How A Border Wall Fundraiser Jumped Head-First Into The International Medical Supply Game

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On March 3, Brian Kolfage tried to reach the U.S. government — through Instagram.

The triple-amputee Air Force veteran, who’s best known for running the crowd-funded border wall project “We Build The Wall,” had found a new line of work: Medical supply middleman.

Before the sudden change, Kolfage had spent tens of millions of dollars collected from Trump supporters to build steel bollard fencing on private land at the U.S.-Mexico border in Texas.

The project, billed as an effort to help the President complete his promised wall, had been a slog. Hampered by permitting issues, rightwing militia ties, and an international dispute over debris that tumbled from a work site into Mexico, the effort has so far completed just two segments of wall — a total of less than 5 miles.

A new industry beckoned. Kolfage posted a picture of a massive warehouse filled with hundreds of boxes marked “3M.” He said they contained 300 million N95 surgical masks just waiting to reach health professionals in need around the country.

There was, however, a big problem: Kolfage didn’t know if any of that was true.

In fact, the masks in the photo didn’t belong to him, and they weren’t for sale. Rather, they were sitting in a storehouse of supplies in Salt Lake City, part of a humanitarian shipment that, when photographed, was destined for a hospital in Shanghai. They belonged to the Church of Jesus Christ of Latter-Day Saints.

The photo in Kolfage’s post was first published more than a month earlier, in an LDS press release on Jan. 29. It was part of two dozen photos that tracked the masks on their trip from the Church’s Bishops’ Central Storehouse in Salt Lake City to the Shanghai Children’s Medical Center, which had been depleted of supplies due to the COVID-19 outbreak in Wuhan.

According to the church, there were a couple hundred thousand masks total in the shipment, not 300 million as Kolfage claimed the photo showed.

“These are our dear brothers and sisters, and we feel privileged to be able to offer some small measure of help,” LDS President Russell M. Nelson is quoted as saying in the release.

A worker at the Bishops’ Central Storehouse of The Church of Jesus Christ of Latter-day Saints in Salt Lake City loads supplies that will go to China to assist with the coronavirus outbreak, Wednesday, January 29, 2020. (LDS Newsroom)

Others in the mask game, from social media groups to e-retailers, have used the same image to falsely represent their supply.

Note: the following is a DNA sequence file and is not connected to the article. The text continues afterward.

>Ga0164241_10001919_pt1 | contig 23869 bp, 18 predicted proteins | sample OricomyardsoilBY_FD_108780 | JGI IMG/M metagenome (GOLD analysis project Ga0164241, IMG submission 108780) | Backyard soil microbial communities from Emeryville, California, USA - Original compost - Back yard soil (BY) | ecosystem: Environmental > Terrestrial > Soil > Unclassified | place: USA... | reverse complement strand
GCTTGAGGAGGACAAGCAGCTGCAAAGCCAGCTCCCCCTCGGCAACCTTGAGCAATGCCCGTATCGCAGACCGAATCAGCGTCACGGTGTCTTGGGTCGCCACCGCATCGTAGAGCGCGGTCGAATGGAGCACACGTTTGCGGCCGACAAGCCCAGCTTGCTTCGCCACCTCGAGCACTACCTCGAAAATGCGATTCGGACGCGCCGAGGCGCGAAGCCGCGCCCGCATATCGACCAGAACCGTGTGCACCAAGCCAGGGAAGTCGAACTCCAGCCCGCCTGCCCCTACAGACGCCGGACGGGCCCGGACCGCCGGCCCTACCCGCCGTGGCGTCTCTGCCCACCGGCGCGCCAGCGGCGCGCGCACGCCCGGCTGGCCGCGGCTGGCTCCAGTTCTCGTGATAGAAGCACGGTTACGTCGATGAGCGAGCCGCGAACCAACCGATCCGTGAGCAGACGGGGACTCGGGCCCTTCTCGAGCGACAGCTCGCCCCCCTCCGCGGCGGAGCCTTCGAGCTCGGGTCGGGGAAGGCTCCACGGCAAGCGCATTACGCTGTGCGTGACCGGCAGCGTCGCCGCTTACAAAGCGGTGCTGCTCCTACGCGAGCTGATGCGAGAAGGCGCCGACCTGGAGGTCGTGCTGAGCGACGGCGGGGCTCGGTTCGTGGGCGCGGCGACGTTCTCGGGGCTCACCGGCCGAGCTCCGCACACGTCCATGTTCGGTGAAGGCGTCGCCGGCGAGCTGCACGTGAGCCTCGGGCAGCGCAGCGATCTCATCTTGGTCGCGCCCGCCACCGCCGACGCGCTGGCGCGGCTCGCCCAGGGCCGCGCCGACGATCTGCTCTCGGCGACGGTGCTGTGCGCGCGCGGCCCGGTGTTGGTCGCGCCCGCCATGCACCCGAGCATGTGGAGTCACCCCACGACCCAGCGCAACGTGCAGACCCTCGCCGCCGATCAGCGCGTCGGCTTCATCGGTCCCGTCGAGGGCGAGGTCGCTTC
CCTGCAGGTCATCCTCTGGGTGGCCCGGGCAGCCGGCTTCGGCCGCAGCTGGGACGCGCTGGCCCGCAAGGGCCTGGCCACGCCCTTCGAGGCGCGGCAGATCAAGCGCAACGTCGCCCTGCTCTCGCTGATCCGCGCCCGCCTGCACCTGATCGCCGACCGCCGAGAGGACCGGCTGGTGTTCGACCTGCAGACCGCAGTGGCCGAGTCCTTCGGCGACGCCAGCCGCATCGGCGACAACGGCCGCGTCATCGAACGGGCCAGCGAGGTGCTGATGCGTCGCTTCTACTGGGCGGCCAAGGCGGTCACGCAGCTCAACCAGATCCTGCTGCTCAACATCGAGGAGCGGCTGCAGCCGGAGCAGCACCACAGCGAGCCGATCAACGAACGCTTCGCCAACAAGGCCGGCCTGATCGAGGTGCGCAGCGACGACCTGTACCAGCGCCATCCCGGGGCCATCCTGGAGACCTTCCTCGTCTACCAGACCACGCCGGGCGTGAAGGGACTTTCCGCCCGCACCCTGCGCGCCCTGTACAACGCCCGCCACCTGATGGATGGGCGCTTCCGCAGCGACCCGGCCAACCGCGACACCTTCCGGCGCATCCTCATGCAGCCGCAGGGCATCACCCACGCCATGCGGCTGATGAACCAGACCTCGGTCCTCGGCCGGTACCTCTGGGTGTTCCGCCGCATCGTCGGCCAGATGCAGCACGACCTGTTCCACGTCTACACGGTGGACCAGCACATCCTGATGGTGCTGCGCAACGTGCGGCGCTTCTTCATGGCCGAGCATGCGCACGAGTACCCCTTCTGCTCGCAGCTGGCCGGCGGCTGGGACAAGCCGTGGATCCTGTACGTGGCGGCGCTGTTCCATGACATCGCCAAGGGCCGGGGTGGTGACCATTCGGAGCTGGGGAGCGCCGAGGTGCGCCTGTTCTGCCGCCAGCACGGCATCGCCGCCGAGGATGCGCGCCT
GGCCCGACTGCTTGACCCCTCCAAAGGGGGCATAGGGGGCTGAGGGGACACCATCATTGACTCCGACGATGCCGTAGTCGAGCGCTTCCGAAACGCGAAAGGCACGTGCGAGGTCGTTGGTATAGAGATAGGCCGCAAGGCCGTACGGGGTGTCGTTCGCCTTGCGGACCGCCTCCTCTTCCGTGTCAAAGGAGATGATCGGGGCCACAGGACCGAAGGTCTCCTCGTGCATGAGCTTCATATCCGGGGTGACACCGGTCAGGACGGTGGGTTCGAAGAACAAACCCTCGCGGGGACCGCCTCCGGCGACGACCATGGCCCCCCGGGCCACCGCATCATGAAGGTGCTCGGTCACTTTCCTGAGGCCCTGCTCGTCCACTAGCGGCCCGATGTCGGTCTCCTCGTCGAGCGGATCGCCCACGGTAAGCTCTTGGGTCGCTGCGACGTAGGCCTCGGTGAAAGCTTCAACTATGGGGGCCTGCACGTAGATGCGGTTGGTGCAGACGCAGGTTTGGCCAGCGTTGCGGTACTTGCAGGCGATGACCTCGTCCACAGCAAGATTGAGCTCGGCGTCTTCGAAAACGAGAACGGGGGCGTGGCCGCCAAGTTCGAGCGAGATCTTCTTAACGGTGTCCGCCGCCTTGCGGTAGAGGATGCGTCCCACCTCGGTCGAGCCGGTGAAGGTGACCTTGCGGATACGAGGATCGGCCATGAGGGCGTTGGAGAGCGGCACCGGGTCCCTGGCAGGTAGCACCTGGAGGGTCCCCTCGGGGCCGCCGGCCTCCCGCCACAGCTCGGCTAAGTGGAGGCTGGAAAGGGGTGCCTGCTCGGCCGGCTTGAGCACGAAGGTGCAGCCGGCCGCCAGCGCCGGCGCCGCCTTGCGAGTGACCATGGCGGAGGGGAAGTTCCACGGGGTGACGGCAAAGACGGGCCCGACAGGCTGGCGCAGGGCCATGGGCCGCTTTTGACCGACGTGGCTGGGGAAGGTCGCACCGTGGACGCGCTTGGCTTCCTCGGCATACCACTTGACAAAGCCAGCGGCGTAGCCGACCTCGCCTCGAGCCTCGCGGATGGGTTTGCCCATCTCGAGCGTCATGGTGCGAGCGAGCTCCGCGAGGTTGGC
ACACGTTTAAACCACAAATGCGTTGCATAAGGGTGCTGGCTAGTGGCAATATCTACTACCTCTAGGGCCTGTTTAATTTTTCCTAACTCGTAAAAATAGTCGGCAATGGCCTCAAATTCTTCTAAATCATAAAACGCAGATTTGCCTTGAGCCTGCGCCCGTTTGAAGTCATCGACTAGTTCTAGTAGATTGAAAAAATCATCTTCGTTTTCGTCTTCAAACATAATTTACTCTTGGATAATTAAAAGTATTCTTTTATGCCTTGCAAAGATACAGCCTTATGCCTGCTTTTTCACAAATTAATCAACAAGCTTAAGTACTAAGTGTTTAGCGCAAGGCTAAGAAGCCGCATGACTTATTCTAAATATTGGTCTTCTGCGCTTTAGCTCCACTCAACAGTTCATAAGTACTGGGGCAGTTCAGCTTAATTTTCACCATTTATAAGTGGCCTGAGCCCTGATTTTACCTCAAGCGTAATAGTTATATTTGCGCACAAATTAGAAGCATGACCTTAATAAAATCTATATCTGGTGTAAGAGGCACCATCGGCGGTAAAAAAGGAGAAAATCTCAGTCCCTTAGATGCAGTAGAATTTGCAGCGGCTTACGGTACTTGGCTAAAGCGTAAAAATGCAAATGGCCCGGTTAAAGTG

One retailer, a U.S.-based eBay vendor, used the church’s photo in several different posts advertising masks. “3M N95 Available stocks!!!” reads a Facebook post by “Asia Pacific Safety & Industrial Supply Inc.” From “Gorilla Defence Trading Co., Ltd” in Ukraine to the Slovak company “Baumer Team S.R.O.,” many would-be mask middlemen have claimed access to the Mormons’ massive stockpile.

Upon hearing the truth about his Instagram post on a phone call Wednesday, Kolfage shrugged it off.

“That’s the nature of this market, there’s so much uncertainty,” he said. “Ninety or 95% of all deals are scams.”

“The alleged Osaka deal” as Kolfage now calls it — he claims the photo was given to him by sellers in Japan who misled him — illustrates the Wild West nature of the global medical supply chain right now.

The market has been been upended by a bottomless pit of coronavirus-related demand, and entrepreneurs like Kolfage have jumped to fill the void, even if they’re not totally sure of what’s real, and what’s not.

According to Kolfage, his new company, “America First Medical,” got word in early March that there was a huge supply of masks in Japan available for sale. He sent a letter of intent to the supposed suppliers and then advertised the masks on Instagram using the LDS image, which he claimed came from “the guys in Japan.”

“Have 300 million 3m 1860 surgical n95 masks sitting in warehouse trying to reach the US government and arm up our docs with proper equipment,” Kolfage captioned the Instagram post. “Message me please. @whitehouse @donaldjtrumpjr @realdonaldtrump @cdcgov @dhsgov”

Kolfage told TPM he hoped to be a middleman. He didn’t really “have” anything, but his letter of intent was enough to say so, he asserted: “It places the company first in line if they were first to get the letter in.”

If he’d found a buyer, Kolfage said he would have used a third-party vendor to confirm that the Japanese salesmen he was in touch with were serious. But he never did.

What ultimately happened to the supposed stash of masks is another complicated story: Kolfage claimed on Instagram at the time that the U.S. government had acted too slowly and that “someone else bought” the supply. But he eventually relayed to TPM that the Japanese government had seized the shipment from his supplier.

“Too many deals going on,” he said, explaining the confusion.

Indeed, these are flush times in the mask industry. Prices for coveted N95 masks like the ones Kolfage was trying to sell are 10 times what they were before the pandemic.

Kolfage told TPM that he’s supplying retailers with 4–5 million surgical style masks every single week, and that he has “full contract deals with foreign countries to supply them masks.” He told Reuters, which first reported his new hustle, that he was selling the masks for about $4 each. And he said Wednesday that his company typically takes a 1–3% commission.

But without any information about his customers — Kolfage isn’t willing to share any details — his claims, at least for now, are as impossible to verify as his Instagram post.

“I don’t want them getting spooked,” he said of his new clients. “In a couple weeks I’m sure you’ll see our products on shelves somewhere.”

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